The following dispatch was sent to the Cincinnati Gazette, dated Lebanon, February 17, 1874:

"A mass temperance meeting has just been held in the Congregational Church. Such a meeting was never before known in Lebanon. The house was packed. The enthusiasm was fervent. The pledge was circulated and received over 300 signatures. The best citizens are thoroughly identified with the movement, and everything bids fair for success."

From this time forward, every means was taken to increase the excitement and silence all opposition. According to Dio Lewis, "a white-heat" was essential to the success of this method. Plans were devised to arouse an epidemical frenzy. The bells of the churches and public buildings were sometimes rung in concert. A large bell placed in a two-horse wagon was drawn through the streets and tolled. Telegrams were received from neighboring towns announcing victories by the women. The new movement was pronounced ' God's work,' and human laws were spoken of in terms of contempt and distrust. Committees of women visited business places and private houses to obtain signatures to the total abstinence pledge. The divine origin of the crusade and the certainty of its final success were expressed in the public meetings in the strongest terms. "It came right from God," said one, "and it is bound to conquer from its very nature." Said another: "This is God's work; I believe it will triumph. I know it will. I am no prophet, but no man who seeks votes through grog-shops shall ever be elected to office again in this county." Another: "Every spout through which a rill of whisky now trickles within this corporation shall be so tightly sealed, that this will be one of the driest places in the United States." A tyrannizing system of proscription and denunciation of every man and woman who would not indorse the movement was practiced. These means seemed for a time to succeed in their object. During the second and third weeks of the crusade, the writer knew of hardly half a dozen men of temperate habits in the town who were outspoken in their opposition.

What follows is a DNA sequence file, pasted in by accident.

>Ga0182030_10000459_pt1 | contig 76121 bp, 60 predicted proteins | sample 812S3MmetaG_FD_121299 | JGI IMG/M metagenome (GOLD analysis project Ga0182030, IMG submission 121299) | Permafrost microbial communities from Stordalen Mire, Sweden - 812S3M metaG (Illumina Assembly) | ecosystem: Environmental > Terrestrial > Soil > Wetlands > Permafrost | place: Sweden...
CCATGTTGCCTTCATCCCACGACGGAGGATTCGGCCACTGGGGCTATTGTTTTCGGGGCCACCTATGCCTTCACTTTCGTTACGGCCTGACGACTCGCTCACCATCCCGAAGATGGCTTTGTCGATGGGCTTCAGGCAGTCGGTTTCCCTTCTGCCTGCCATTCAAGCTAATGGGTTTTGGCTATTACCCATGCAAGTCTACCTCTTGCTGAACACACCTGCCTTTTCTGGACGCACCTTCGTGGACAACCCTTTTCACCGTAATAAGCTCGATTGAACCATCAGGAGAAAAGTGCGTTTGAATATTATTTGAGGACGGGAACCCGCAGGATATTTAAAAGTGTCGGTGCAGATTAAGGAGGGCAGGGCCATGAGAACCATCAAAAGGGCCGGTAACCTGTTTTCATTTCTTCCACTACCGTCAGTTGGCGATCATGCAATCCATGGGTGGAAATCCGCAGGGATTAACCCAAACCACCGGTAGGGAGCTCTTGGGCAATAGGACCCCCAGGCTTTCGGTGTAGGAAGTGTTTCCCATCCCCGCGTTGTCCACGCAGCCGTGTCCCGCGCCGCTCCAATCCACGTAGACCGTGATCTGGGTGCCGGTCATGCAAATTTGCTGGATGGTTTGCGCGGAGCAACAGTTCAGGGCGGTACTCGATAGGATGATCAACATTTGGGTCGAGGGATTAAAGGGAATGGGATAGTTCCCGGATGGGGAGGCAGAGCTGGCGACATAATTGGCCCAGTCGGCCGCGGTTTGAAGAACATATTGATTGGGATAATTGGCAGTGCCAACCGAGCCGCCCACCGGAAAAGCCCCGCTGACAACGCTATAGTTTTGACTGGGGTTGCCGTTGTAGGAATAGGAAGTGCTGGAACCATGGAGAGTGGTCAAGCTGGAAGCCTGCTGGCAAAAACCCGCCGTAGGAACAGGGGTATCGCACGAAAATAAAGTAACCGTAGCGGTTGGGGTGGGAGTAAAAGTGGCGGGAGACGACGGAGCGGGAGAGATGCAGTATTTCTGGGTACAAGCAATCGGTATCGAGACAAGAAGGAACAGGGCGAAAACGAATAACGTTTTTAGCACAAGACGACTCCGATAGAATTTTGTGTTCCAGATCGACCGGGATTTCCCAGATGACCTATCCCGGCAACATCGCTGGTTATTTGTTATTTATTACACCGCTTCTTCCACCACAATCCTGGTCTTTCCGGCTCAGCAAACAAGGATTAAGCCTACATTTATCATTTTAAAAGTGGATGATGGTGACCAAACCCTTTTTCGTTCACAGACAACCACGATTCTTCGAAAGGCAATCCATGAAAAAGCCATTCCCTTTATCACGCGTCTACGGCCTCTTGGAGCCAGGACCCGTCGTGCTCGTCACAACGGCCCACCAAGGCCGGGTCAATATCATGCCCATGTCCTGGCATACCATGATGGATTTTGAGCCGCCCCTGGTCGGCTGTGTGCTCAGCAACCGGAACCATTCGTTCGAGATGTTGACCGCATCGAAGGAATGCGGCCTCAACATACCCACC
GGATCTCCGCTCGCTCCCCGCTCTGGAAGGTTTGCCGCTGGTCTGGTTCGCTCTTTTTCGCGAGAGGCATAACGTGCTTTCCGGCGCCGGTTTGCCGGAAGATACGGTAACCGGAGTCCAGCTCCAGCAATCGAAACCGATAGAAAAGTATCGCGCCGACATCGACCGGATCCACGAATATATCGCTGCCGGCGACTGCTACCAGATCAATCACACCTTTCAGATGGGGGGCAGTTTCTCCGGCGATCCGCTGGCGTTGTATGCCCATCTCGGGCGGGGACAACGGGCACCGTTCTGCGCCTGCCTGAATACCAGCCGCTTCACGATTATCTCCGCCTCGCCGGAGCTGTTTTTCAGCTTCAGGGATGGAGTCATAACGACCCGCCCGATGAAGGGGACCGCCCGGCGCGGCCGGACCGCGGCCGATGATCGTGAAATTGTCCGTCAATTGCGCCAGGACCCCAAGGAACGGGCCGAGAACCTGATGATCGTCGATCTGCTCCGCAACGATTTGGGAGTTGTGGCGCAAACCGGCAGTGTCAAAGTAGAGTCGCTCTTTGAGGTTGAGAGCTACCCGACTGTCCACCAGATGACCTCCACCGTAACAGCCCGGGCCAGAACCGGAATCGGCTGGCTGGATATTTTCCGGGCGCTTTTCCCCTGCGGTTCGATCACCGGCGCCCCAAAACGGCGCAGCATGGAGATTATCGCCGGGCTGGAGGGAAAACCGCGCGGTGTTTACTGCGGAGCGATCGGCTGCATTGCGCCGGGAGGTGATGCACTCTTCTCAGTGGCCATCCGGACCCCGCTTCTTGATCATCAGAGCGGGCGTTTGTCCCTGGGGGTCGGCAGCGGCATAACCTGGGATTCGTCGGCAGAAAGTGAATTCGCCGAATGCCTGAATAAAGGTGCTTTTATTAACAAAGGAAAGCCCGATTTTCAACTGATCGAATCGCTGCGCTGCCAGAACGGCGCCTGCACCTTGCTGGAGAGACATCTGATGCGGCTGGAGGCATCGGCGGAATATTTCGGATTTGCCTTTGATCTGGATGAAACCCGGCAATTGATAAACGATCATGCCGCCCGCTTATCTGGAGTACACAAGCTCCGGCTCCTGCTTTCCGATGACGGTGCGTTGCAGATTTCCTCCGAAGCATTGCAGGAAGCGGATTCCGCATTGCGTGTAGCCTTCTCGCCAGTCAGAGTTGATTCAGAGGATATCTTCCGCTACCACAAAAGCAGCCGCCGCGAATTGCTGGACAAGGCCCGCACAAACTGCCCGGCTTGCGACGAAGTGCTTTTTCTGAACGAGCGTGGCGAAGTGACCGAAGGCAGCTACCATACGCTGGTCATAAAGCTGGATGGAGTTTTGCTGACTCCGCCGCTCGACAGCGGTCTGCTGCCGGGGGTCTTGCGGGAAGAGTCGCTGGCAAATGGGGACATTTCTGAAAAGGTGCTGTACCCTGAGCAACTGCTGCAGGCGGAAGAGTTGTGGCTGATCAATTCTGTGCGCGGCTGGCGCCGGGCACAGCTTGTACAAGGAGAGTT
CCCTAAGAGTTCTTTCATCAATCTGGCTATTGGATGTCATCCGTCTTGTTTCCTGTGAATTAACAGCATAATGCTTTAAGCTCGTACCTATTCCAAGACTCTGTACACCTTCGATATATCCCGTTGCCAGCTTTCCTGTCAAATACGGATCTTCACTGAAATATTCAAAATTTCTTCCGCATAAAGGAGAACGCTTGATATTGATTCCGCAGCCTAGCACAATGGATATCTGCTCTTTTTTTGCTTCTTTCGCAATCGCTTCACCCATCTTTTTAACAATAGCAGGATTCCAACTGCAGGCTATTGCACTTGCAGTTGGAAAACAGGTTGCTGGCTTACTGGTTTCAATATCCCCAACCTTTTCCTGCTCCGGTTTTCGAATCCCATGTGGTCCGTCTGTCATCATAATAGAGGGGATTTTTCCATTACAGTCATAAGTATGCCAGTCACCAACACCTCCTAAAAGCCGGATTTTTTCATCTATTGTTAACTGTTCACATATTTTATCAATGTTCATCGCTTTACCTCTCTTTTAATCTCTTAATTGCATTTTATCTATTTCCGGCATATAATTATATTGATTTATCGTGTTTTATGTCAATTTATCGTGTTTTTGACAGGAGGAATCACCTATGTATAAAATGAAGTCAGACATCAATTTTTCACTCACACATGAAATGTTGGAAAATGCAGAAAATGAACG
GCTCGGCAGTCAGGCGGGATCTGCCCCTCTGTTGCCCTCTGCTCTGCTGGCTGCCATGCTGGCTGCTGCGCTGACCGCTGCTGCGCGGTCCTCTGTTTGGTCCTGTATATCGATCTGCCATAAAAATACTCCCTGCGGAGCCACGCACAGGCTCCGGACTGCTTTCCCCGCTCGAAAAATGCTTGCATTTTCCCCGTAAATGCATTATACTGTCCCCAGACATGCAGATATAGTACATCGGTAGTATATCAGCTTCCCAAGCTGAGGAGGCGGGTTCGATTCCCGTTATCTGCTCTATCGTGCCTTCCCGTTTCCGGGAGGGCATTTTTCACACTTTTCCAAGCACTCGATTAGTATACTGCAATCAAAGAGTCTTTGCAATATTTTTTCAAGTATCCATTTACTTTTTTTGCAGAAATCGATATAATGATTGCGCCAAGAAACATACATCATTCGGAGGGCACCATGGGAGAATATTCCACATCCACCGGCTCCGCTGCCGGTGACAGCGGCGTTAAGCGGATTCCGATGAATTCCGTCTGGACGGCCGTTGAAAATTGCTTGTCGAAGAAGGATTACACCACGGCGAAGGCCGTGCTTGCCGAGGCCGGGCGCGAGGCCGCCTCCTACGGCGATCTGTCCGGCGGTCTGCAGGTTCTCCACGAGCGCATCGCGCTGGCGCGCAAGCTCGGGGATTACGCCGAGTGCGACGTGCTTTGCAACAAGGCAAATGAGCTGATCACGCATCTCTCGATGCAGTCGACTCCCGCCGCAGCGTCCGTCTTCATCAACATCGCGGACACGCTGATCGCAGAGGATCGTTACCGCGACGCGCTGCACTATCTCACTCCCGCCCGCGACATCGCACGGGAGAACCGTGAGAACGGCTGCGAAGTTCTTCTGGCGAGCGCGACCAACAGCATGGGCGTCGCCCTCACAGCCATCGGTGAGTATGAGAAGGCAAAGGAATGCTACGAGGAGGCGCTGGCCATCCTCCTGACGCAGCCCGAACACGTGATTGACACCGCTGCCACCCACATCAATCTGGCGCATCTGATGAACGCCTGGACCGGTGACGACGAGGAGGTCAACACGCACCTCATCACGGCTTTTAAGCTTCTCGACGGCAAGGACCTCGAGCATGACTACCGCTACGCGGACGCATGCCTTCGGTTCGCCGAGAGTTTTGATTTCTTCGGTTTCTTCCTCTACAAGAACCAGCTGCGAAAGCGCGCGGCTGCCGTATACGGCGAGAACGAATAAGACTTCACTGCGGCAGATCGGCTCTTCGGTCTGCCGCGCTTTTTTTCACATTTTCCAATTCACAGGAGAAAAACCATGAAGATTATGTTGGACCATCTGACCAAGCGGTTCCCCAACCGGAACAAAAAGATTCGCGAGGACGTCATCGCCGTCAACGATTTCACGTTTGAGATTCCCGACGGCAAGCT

The religious exercises on the street in front of the saloon and drug stores consisted usually of prayer and singing; at times, an address. These exercises at first collected a considerable crowd of spectators. They were sometimes conducted in the rain or snow. Street-praying proving ineffectual, was abandoned the last week in April, and picketing the front and rear entrances of the saloon was substituted. Two or more ladies took their places at or near the doors provided with note-books and pencils for the purpose of taking down the names of all persons entering the saloon. This was continued from early in the morning until late at night for two or more weeks, and proved a great annoyance to the proprietor.

On the morning of May 12, an old colored woman, known as "Old Black Jane," took a chair and seated herself among the ladies guarding the door of the saloon. It subsequently appeared that she was paid for this work by the

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opponents of the crusade. She, too, was supplied with a note-book and pencil. She admitted that she could not write, but she said she made a black mark whenever a colored man entered the saloon—a long mark for a tall man and a short mark for a man of low stature. For awhile, there was some indignation among the crusade leaders, but it was soon found that people were laughing in all portions of the town. That laugh brought to an end the Dio Lewis plan of enforcing total abstinence in Lebanon. The pickets were withdrawn, and the crusade ended May 15, 1874.

Saloon and drug stores sold liquor as before. Within a few months, there were six saloons in Lebanon. At a special election for Councilman, Nate Wood was elected over one of the leaders of the late crusade. J. C. Van Pelt resumed the saloon business and afterward was sent to the penitentiary. The crusade left behind it family alienations, neighborhood feuds and a general ill-feeling which were long in subsiding.